Thursday, November 20, 2008

Italian Cardinal Calls for a “New Vision” for Sexuality

Perusing through the latest issue of the National Catholic Reporter today on the bus, I came across the following “World News Brief” that caught my attention - and gives me hope!

(The cardinal’s remarks in this particular story remind me of Australian Bishop Geoffrey Robinson’s
“radical” call for reform of the Church’s sexual theology.)


“New Vision” for Sexuality Needed
National Catholic Reporter
November 14, 2008

Italian Cardinal Carlo Maria Martini said the 1968 encyclical Humanae Vitae (“Of Human Life”) has cut off the church from many of the people who most need its advice about human sexuality and suggested it may be time for a “new vision” for sexuality and birth control.

The encyclical, which teaches that artificial birth control is morally wrong, caused a large number of people to stop taking the church’s views seriously, Martini said. “Serious damage was done.”

Martini, an 81-year-old Jesuit and the former archbishop of Milan, made the comments in a book-length interview titled Nighttime Conversations in Jerusalem. He did not address specifically the morality of contraception but suggested that the question might be better approached from a more pastoral perspective.

Today, he said, the church might be able to adopt “a new vision” and indicate “a better way” than it did in Humanae Vitae. “The church would regain credibility and competence,” he said.

“Knowing how to admit one’s errors and the limitations of one’s previous viewpoints is a sign of greatness of soul and confidence,” he said.

He said the church should take a positive approach to human sexuality, with less emphasis on prohibitions. “Whatever the church affirms, it should be supported by many people, by responsible Christians who want to be conscientious in love,” he said.

See also the previous Wild Reed posts:
Robert McClory on Humanae Vitae
An Australian Bishop’s “Radical” Call for Reform
Stop in the Name of Discriminatory Ideology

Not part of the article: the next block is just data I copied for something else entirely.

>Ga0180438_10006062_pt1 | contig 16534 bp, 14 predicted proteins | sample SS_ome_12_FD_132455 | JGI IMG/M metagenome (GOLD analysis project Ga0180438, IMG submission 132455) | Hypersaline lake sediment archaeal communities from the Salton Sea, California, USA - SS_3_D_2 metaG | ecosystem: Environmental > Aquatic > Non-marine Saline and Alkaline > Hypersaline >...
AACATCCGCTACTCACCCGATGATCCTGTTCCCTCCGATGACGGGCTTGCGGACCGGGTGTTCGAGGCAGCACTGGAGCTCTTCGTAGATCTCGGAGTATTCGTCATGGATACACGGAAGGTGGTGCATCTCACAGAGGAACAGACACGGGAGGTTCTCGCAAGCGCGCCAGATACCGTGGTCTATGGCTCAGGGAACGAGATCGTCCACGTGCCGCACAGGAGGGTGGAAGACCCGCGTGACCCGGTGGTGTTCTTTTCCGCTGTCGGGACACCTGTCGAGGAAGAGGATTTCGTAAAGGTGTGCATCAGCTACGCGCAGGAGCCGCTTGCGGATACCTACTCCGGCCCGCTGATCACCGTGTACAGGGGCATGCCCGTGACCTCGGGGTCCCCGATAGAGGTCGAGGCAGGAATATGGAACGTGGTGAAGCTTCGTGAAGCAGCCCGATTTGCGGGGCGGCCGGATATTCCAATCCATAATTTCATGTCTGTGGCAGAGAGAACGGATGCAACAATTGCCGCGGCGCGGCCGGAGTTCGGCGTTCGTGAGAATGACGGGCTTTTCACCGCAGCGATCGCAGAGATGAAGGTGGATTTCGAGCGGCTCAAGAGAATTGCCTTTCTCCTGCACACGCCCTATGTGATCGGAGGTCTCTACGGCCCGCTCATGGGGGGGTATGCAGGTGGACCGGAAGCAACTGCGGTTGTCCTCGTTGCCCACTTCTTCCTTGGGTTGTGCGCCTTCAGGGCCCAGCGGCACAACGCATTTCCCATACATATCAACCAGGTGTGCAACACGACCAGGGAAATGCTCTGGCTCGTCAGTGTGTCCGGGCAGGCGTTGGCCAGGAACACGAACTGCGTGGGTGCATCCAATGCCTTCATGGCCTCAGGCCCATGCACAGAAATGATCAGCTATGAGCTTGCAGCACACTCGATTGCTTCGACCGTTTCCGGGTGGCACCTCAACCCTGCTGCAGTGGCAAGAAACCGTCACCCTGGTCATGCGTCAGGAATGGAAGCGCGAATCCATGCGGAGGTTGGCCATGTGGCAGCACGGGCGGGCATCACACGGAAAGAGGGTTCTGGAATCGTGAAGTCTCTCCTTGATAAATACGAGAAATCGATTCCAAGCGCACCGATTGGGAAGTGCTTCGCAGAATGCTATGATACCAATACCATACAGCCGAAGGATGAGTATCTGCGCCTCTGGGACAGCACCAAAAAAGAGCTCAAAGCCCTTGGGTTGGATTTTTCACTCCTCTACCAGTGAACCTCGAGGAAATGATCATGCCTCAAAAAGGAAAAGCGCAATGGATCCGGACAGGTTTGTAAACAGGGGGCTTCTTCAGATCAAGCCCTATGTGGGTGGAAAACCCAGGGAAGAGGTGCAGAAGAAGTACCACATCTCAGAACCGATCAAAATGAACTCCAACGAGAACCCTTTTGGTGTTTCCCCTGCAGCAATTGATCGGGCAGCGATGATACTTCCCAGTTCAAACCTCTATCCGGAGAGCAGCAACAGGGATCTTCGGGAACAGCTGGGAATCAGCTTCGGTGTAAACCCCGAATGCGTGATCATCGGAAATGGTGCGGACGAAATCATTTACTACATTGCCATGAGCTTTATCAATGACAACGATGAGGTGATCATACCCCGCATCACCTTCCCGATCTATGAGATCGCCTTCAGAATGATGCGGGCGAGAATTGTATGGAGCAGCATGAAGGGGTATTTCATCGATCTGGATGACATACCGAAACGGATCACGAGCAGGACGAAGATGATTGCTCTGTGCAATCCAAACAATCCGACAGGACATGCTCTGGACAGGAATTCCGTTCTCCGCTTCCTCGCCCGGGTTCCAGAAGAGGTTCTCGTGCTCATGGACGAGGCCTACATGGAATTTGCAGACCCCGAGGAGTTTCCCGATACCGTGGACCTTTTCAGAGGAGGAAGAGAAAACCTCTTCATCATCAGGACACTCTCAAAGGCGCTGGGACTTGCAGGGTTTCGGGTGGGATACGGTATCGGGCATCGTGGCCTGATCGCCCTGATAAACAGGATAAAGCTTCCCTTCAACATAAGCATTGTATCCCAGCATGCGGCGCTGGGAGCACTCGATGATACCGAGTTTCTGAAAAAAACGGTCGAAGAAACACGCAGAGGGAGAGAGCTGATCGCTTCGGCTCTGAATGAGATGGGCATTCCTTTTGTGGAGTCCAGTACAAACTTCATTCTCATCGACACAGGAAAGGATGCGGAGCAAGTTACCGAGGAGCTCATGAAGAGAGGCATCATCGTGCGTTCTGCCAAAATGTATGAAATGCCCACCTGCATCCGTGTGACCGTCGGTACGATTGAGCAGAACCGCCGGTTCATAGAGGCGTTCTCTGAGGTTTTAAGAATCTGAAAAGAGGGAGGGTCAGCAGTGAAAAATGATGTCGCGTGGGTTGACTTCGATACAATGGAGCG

The Non-Negotiables of Human Sex
Relationship: The Crucial Factor in Sexual Morality
Joan Timmerman on the “Wisdom of the Body”
How Times Have Changed
A Church That Can and Cannot Change
Truth Telling: The Greatest of Sins in a Dysfunctional Church
A Catholic Understanding of Faithful Dissent (Part 1)
A Catholic Understanding of Faithful Dissent (Part 2)


Fran said...

I am taking a class on sacraments at a Catholic graduate school and the topic of how sin is perceived came up during our talks on reconciliation. This led to Humanae Vitae and how that impacted so much of how church authority is perceived in relation to sin and penance.

Which then took a sharp and off-topic, but meaningful conversation about human sexuality. It will be interesting if we can revisit that with this from Martini.

Something must change - the truth never does. Our understanding of that truth - that is another matter.

Anonymous said...

"Prohibitions" can help one be "conscientious in love." "Don't commit adultery" is certainly one of those helpful prohibitions.

What is the Cardinal saying, that its better to say "Be faithful" than to say "Don't commit adultery?"

kevin57 said...

For centuries many Catholics bemoaned the "captivity" of the papacy by Italians. After JPII and Bene-boy, how many long for the days of a compassionate and human Italian!

CDE said...